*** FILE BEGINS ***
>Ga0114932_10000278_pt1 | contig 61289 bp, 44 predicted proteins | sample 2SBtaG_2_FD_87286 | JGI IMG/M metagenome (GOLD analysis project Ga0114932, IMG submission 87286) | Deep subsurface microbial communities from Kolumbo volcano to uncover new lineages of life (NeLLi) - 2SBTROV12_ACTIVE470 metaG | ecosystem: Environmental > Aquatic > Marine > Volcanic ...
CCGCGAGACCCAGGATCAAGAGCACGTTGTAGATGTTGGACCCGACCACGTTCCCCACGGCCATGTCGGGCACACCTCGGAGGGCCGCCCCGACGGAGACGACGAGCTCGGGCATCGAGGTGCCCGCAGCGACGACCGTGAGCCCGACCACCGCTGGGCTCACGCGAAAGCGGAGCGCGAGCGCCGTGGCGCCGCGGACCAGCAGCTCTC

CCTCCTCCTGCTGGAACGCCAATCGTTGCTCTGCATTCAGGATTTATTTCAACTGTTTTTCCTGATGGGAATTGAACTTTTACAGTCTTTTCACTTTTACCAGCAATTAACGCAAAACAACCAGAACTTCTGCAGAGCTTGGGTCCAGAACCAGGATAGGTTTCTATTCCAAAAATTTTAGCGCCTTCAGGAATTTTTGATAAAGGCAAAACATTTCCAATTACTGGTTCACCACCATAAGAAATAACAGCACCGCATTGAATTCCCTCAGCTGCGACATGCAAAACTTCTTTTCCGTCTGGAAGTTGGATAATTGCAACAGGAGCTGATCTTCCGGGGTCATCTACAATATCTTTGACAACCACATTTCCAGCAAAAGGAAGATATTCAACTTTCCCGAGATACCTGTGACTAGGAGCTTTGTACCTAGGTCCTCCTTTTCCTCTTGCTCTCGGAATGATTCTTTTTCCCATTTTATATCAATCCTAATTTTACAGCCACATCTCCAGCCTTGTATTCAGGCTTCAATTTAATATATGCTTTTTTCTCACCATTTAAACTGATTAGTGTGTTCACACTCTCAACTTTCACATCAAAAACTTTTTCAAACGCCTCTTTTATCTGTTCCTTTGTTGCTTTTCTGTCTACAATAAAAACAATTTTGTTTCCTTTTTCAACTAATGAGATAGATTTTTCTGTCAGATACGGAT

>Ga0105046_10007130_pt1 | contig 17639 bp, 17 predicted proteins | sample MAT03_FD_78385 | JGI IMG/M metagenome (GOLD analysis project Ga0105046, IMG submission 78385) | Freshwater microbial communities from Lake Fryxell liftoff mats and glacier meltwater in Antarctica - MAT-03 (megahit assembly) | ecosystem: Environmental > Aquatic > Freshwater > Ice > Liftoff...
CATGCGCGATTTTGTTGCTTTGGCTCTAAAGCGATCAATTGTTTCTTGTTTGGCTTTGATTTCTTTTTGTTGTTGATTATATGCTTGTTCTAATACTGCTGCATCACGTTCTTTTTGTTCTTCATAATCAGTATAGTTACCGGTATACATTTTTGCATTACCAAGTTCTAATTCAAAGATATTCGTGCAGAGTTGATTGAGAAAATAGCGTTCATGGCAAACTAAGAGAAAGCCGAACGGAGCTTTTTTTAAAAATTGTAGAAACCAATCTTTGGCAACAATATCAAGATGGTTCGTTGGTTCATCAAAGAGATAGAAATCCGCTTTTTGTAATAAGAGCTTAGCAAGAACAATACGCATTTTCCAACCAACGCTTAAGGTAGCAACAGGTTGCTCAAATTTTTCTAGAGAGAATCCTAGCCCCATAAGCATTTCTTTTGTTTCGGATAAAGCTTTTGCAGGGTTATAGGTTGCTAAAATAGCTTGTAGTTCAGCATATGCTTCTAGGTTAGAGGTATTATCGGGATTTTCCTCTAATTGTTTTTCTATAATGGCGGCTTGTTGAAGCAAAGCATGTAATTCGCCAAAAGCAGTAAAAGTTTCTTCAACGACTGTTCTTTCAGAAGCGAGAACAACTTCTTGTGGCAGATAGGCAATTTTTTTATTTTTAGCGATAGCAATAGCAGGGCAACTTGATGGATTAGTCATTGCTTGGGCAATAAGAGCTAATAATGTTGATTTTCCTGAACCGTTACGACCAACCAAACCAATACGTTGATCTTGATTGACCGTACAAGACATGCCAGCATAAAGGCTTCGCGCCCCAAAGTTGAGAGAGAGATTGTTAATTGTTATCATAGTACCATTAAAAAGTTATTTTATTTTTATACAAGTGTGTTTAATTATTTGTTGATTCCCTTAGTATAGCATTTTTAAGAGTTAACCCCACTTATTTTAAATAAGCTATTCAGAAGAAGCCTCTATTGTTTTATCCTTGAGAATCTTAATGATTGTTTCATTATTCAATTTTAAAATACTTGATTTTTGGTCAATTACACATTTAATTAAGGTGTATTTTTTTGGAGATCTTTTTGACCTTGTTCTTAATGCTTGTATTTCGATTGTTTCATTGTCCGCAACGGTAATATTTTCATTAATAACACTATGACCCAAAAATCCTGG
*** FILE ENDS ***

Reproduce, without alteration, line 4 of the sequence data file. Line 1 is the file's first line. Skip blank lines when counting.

>Ga0105046_10007130_pt1 | contig 17639 bp, 17 predicted proteins | sample MAT03_FD_78385 | JGI IMG/M metagenome (GOLD analysis project Ga0105046, IMG submission 78385) | Freshwater microbial communities from Lake Fryxell liftoff mats and glacier meltwater in Antarctica - MAT-03 (megahit assembly) | ecosystem: Environmental > Aquatic > Freshwater > Ice > Liftoff...